So, yes, there are responsibilities to our shareholders – but what about the larger issues, our larger “responsibilities?”
By the way, in my opinion, this was the failure in this wonderful 60 Minutes Segment – this question was not asked at all.
So – I don’t get it. I, for one, am glad we have unions. And I, for one, am glad that we have the largest military in the world – it is a big world, and in this global economy, we need our strength – the strength of our companies, the strength of our workers, the strength of our unions, the strength of our military.
These are just two issues that concern me at the moment.
“There is no greater calling than to serve your fellow men. There is no greater contribution than to help the weak. There is no greater satisfaction than to have done it well.”
Walter Reuther, Union Leader
He was pummeled by “thugs” hired by Ford in 1937. (“The union organizers were badly beaten and thrown down thirty-nine steps off an overpass. But a photographer from the Detroit News caught it all, and his photos helped convince courts that Ford was violating workers’ rights.” – from Defining a Nation, edited by David Halberstam).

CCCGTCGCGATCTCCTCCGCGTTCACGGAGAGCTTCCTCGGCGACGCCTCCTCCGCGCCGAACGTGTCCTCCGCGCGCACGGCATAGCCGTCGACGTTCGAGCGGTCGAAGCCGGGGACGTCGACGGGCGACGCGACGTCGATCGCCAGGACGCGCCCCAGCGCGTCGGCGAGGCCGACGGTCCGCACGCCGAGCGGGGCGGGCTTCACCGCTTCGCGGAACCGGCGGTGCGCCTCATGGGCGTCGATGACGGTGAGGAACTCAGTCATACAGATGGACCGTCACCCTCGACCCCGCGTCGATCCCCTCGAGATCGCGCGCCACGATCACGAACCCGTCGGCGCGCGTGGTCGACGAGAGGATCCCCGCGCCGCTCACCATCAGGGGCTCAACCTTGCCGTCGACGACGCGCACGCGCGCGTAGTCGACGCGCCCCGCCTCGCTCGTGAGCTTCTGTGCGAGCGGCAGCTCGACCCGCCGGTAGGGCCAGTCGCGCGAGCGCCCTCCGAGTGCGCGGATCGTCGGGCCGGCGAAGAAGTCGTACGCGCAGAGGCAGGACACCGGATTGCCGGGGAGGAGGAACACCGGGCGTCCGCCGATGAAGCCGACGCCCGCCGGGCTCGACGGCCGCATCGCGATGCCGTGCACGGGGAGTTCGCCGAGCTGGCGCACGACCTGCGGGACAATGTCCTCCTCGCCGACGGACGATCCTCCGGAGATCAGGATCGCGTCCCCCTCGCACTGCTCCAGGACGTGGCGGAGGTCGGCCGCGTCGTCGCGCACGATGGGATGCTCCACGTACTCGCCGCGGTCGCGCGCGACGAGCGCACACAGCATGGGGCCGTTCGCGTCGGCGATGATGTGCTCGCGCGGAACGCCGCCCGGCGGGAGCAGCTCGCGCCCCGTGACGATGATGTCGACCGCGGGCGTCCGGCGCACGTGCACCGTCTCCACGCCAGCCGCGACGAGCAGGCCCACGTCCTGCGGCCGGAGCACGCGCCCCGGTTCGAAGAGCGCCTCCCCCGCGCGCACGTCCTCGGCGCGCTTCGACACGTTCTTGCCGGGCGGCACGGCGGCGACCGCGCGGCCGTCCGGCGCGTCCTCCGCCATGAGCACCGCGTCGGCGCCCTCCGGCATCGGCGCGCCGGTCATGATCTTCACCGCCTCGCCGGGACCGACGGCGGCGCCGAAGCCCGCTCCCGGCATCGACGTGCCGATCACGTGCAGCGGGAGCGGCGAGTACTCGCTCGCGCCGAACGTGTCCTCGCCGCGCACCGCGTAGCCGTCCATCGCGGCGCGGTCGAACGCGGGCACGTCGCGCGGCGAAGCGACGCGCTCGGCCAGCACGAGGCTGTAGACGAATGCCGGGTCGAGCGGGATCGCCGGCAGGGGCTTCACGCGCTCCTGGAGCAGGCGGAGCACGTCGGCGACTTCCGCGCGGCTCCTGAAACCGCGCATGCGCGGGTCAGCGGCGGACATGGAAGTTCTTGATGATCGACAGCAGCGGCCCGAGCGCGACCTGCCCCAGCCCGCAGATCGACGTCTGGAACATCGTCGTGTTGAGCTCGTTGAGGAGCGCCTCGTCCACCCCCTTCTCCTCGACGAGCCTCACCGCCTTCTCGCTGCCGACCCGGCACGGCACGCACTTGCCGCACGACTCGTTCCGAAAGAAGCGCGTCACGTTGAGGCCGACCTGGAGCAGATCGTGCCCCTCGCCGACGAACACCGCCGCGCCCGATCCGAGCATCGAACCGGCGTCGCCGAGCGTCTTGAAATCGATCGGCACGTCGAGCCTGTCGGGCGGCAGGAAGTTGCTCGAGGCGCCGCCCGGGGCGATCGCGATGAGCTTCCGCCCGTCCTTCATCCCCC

But he worked tirelessly, and stood shoulder to shoulder with Dr. King and the other organizers at the March on Washington. In case you don’t know, or don’t remember, the full name was: The March on Washington for Jobs and Freedom.
Here’s an excerpt from WALTER REUTHER: Working-Class Hero by Irving Bluestone, retired U.A.W. vice president, professor of labor studies at Wayne State University – Time Magazine, December 7, 1998:
For Reuther, unionism was not confined simply to improving life at the workplace. He viewed the role of the union as a social movement aimed at uplifting the community within the guarantees of democratic values. After his untimely death, with May, in a plane crash in 1970, waves of downsizing devastated cities and created problems for labor that still exist today. You can just imagine him wading into the fight against wanton job destruction, done for the sake of propping up corporate balance sheets.
One of his favorite slogans was “Progress with the Community–Not at the Expense of the Community.” What is unmistakably clear is that Reuther, in his lifetime, fulfilled his own philosophy of human endeavor.
A comment: have unions at times overreached? Yes, of course. When one asks that question, do you think it would be ok to also ask: have companies ever failed to adequately treat their workers with justice and dignity? Also, a yes…
This is a tough time for the American worker. Walter Reuther was a man who simply fought for the rights and dignity of the American worker. Not a bad life mission.